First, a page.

Two Cornell University affiliates have created a sophisticated suit built to keep away mosquitos and the malaria they may carry. A release details the reasoning behind the one-piece body suit, complete with mesh hood and cape:
Though insecticide-treated nets are commonly used to drive away mosquitoes from African homes, the Cornell prototype garment can be worn throughout the day to provide extra protection and does not dissipate easily like skin-based repellants. By binding repellant and fabric at the nanolevel using metal organic framework molecules - which are clustered crystalline compounds - the mesh fabric can be loaded with up to three times more insecticide than normal fibrous nets, which usually wear off after about six months.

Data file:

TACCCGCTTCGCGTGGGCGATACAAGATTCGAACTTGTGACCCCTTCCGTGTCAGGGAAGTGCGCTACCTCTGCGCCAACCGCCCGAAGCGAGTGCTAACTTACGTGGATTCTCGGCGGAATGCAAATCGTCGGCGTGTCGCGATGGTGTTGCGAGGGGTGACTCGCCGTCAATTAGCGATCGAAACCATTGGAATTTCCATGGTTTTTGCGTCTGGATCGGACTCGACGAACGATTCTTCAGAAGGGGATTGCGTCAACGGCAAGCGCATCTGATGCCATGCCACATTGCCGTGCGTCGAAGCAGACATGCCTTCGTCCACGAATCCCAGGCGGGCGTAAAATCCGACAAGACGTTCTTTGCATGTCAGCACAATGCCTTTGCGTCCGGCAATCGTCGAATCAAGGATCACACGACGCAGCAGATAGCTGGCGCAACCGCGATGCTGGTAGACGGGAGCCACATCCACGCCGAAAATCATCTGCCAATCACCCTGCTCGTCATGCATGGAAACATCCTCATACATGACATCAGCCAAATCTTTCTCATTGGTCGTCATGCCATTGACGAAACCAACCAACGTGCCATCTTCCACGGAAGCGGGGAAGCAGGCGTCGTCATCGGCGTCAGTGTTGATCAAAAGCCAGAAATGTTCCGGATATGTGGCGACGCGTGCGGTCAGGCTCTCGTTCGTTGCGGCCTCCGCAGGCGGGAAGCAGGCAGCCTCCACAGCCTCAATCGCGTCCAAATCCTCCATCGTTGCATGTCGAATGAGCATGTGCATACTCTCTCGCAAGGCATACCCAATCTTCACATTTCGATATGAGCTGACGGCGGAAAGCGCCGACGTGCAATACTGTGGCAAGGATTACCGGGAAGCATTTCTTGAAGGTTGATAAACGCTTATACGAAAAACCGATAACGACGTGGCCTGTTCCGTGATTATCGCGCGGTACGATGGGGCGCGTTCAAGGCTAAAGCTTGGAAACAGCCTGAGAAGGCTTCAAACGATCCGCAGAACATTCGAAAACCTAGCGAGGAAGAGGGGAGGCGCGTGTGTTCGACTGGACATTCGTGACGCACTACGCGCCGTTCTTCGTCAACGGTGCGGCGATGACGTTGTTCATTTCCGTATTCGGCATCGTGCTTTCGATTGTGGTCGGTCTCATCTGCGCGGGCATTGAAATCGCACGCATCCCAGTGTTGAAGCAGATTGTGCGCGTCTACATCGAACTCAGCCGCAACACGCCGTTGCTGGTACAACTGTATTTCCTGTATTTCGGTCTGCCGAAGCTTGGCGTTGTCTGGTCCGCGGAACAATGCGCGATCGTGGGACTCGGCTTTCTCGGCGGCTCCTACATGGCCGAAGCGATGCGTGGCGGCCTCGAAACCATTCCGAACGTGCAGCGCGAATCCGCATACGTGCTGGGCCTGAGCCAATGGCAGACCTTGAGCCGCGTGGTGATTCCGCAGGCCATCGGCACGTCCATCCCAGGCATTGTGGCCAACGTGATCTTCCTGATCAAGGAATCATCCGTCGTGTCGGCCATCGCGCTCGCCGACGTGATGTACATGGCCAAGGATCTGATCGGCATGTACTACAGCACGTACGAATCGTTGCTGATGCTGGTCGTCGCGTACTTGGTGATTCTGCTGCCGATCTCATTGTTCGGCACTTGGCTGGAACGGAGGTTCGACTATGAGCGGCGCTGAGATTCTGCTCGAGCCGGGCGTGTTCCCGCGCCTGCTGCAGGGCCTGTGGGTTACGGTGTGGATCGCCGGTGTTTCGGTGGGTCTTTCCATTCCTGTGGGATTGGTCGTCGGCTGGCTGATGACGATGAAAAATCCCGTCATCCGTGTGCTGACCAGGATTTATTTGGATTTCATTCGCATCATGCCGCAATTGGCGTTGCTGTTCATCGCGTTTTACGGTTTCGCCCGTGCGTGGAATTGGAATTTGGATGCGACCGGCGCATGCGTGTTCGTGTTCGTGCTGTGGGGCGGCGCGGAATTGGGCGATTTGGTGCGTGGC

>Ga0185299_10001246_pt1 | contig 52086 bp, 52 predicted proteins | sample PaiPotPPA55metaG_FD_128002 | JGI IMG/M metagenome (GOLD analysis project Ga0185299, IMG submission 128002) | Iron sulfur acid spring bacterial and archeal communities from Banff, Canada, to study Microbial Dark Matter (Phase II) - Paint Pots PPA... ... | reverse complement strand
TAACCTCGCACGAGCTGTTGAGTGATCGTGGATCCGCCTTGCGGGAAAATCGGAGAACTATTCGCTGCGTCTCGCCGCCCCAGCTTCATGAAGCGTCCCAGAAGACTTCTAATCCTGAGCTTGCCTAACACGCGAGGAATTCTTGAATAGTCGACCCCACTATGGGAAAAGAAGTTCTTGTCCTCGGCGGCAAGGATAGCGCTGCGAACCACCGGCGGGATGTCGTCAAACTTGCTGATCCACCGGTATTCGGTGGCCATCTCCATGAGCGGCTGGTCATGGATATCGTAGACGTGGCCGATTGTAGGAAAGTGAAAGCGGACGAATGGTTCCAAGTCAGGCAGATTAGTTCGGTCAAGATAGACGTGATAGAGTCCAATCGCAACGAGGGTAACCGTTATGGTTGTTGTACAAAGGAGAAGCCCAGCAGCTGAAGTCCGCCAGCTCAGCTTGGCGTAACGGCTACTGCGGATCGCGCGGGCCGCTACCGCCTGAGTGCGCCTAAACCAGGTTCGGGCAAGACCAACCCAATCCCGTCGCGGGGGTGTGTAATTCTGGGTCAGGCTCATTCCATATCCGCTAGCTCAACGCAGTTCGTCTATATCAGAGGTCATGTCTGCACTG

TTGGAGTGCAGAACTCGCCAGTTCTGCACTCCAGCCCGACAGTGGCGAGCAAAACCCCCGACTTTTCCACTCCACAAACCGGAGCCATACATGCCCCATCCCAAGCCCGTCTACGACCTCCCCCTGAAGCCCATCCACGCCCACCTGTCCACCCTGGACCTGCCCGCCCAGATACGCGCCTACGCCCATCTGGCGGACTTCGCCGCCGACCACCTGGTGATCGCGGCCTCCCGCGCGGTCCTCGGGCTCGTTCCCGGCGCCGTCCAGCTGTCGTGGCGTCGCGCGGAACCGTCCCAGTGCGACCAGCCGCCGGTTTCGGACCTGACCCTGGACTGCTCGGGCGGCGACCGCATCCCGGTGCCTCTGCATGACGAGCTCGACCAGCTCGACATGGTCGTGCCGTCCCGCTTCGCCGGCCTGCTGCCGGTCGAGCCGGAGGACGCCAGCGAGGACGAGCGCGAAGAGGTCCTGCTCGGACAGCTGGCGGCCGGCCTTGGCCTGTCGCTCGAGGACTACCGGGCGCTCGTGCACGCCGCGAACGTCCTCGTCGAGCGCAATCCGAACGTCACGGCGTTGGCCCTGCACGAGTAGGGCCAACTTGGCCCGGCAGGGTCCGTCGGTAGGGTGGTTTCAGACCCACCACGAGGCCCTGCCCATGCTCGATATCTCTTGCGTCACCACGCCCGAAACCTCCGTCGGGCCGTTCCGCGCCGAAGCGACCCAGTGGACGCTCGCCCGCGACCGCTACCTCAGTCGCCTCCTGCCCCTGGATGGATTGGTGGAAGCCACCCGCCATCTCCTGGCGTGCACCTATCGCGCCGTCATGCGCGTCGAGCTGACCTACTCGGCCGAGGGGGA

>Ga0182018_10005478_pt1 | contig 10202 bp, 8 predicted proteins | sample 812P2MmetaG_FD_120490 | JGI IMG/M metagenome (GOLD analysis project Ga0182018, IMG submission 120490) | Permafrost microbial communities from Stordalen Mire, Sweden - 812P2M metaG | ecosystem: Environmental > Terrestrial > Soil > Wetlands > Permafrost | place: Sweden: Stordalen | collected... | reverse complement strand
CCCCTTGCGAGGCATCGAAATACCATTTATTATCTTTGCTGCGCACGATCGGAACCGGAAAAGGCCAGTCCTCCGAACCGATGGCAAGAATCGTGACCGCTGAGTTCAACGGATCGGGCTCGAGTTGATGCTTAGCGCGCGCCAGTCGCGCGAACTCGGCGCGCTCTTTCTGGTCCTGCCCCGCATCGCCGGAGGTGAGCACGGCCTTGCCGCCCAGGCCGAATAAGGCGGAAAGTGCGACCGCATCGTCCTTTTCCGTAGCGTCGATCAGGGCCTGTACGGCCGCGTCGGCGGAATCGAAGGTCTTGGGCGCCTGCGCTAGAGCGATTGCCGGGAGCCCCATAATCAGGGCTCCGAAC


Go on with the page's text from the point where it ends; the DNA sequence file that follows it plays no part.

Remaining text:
"The bond on our fabric is very difficult to break," said Frederick Ochanda, postdoctoral associate in Cornell's Department of Fiber Science & Apparel Design and a native of Kenya. "The nets in use now are dipped in a solution and not bonded in this way, so their effectiveness doesn't last very long."
The colorful garment, fashioned by Matilda Ceesay, a Cornell apparel design undergraduate from Gambia, debuted on the runway at the Cornell Fashion Collective spring fashion show April 28 on the Cornell campus.
The malaria suit joins other clothing being enlisted to promote good health.
In 2001, a Japanese company debuted a shirt made out of a fiber containing a chemical that turns into Vitamin C upon contact with skin. In recent years, the wearable biometrics movement has brought tiny monitors that can diagnose heart problems and predict seizures. Just today, MobiHealthNews reported that researchers from the University of Arkansas had developed an "e-bra" remote monitoring system that could integrate with women's sports bras or men's vests.